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Title: Jahn-Teller-induced femtosecond electronic depolarization dynamics of the nitrogen-vacancy defect in diamond
Authors: Ulbricht, Ronald
Dong, Shuo
Chang, I-Ya
Mariserla, Bala Murali Krishna
Dani, Keshav M.
Hyeon-Deuk, Kim
Loh, Zhi-Heng
Keywords: Chemical Physics
Optical Properties of Diamond
Issue Date: 2016
Source: Ulbricht, R., Dong, S., Chang, I.-Y., Mariserla, B. M. K., Dani, K. M., Hyeon-Deuk, K., et al. (2016). Jahn-Teller-induced femtosecond electronic depolarization dynamics of the nitrogen-vacancy defect in diamond. Nature Communications, 7, 13510-.
Series/Report no.: Nature Communications
Abstract: Single-photon emission from the nitrogen-vacancy defect in diamond constitutes one of its many proposed applications. Owing to its doubly degenerate 3E electronic excited state, photons from this defect can be emitted by two optical transitions with perpendicular polarization. Previous measurements have indicated that orbital-selective photoexcitation does not, however, yield photoluminescence with well-defined polarizations, thus hinting at orbital-averaging dynamics even at cryogenic temperatures. Here we employ femtosecond polarization anisotropy spectroscopy to investigate the ultrafast electronic dynamics of the 3E state. We observe subpicosecond electronic dephasing dynamics even at cryogenic temperatures, up to five orders of magnitude faster than dephasing rates suggested by previous frequency- and time-domain measurements. Ab initio molecular dynamics simulations assign the ultrafast depolarization dynamics to nonadiabatic transitions and phonon-induced electronic dephasing between the two components of the 3E state. Our results provide an explanation for the ultrafast orbital averaging that exists even at cryogenic temperatures.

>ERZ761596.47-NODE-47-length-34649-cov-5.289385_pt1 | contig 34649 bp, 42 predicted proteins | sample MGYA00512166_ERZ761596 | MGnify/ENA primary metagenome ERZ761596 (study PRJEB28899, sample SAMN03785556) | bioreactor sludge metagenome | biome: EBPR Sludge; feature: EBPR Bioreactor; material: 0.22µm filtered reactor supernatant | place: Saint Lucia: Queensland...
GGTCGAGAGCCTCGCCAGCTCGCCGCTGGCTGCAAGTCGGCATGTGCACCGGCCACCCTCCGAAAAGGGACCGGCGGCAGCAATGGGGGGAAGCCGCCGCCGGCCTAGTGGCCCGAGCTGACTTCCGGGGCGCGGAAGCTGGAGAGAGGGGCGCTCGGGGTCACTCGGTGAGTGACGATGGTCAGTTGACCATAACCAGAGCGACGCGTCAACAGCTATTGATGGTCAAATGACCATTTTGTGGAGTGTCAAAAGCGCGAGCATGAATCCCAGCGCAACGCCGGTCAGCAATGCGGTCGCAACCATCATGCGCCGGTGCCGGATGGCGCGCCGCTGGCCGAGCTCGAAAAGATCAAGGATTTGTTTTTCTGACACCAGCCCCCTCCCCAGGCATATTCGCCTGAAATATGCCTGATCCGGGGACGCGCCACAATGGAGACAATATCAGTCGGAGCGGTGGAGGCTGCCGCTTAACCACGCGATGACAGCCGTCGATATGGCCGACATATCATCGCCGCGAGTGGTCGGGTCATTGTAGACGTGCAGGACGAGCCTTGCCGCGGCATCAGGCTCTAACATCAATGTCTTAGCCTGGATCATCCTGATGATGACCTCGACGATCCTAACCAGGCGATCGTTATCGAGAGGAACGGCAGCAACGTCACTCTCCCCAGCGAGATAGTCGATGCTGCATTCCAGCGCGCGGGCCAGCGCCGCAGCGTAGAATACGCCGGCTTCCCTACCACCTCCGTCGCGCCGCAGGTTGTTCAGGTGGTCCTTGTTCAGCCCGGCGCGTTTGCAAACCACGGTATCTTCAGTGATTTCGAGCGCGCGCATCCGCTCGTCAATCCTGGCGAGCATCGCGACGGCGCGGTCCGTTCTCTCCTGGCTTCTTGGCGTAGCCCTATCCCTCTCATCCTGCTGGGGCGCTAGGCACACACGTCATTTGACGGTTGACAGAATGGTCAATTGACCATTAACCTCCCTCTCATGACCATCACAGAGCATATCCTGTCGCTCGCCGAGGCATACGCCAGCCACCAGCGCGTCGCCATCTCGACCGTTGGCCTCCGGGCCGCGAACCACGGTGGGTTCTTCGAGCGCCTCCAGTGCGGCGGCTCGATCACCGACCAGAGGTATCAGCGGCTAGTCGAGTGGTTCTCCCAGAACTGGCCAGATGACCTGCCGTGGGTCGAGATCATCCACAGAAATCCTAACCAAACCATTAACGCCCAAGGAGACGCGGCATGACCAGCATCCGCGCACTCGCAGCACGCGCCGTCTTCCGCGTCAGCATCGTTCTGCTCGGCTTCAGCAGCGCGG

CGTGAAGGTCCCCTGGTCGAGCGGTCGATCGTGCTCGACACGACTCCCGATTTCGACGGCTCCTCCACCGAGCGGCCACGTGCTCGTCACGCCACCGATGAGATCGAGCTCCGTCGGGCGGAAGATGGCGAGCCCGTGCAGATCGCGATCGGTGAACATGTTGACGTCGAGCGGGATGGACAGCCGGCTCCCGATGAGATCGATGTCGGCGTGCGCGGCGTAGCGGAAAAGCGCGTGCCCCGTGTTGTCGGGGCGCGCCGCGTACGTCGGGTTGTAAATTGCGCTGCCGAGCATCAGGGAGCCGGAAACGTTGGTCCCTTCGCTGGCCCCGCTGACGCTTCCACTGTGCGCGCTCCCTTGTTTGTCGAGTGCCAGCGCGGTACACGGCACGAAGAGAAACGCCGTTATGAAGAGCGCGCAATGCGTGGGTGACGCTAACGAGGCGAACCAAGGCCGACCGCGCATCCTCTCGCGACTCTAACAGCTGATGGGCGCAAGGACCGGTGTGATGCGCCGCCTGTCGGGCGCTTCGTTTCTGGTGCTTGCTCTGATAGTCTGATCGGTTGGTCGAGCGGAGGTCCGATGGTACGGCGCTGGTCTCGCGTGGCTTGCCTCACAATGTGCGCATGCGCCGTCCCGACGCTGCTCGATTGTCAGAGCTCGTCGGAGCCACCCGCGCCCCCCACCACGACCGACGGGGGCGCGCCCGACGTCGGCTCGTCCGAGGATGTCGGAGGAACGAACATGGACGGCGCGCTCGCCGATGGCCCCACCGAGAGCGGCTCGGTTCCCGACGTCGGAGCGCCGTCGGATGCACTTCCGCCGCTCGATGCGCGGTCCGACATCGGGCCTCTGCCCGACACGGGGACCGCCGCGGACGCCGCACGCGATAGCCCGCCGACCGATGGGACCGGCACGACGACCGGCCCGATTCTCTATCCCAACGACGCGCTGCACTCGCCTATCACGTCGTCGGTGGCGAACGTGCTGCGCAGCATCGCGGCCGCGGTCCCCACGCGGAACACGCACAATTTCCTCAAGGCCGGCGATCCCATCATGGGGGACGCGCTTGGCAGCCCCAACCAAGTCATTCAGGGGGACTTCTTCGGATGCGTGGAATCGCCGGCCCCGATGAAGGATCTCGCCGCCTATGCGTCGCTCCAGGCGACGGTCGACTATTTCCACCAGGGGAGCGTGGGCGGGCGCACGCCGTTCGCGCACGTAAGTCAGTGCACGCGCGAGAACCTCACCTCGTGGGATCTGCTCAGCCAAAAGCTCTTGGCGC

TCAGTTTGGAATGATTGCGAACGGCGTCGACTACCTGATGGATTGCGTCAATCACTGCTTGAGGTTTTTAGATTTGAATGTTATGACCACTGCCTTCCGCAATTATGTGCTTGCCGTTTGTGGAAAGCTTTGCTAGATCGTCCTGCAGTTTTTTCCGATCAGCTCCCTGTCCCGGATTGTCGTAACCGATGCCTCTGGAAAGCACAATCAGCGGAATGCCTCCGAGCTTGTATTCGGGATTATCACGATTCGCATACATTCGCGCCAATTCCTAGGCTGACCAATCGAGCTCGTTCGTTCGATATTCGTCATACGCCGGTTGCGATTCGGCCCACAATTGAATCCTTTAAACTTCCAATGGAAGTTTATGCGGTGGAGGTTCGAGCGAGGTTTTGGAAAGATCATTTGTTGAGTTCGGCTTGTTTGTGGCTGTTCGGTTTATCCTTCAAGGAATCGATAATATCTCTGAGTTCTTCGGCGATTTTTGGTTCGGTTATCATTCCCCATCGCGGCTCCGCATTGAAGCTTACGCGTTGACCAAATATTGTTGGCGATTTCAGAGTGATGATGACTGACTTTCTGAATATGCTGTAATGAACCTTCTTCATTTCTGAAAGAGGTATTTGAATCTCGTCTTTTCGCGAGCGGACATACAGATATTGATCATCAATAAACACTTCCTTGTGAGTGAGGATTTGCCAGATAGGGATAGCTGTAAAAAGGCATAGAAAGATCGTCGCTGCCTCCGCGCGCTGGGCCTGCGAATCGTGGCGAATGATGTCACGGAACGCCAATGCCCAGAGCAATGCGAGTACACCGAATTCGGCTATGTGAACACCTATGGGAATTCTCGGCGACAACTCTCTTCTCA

ISSN: 2041-1723
DOI: 10.1038/ncomms13510
Schools: School of Physical and Mathematical Sciences 
Rights: © 2016 The Author(s). This work is licensed under a Creative Commons Attribution 4.0 International License. The images or other third party material in this article are included in the article’s Creative Commons license, unless indicated otherwise in the credit line; if the material is not included under the Creative Commons license, users will need to obtain permission from the license holder to reproduce the material. To view a copy of this license, visit
Fulltext Permission: open
Fulltext Availability: With Fulltext
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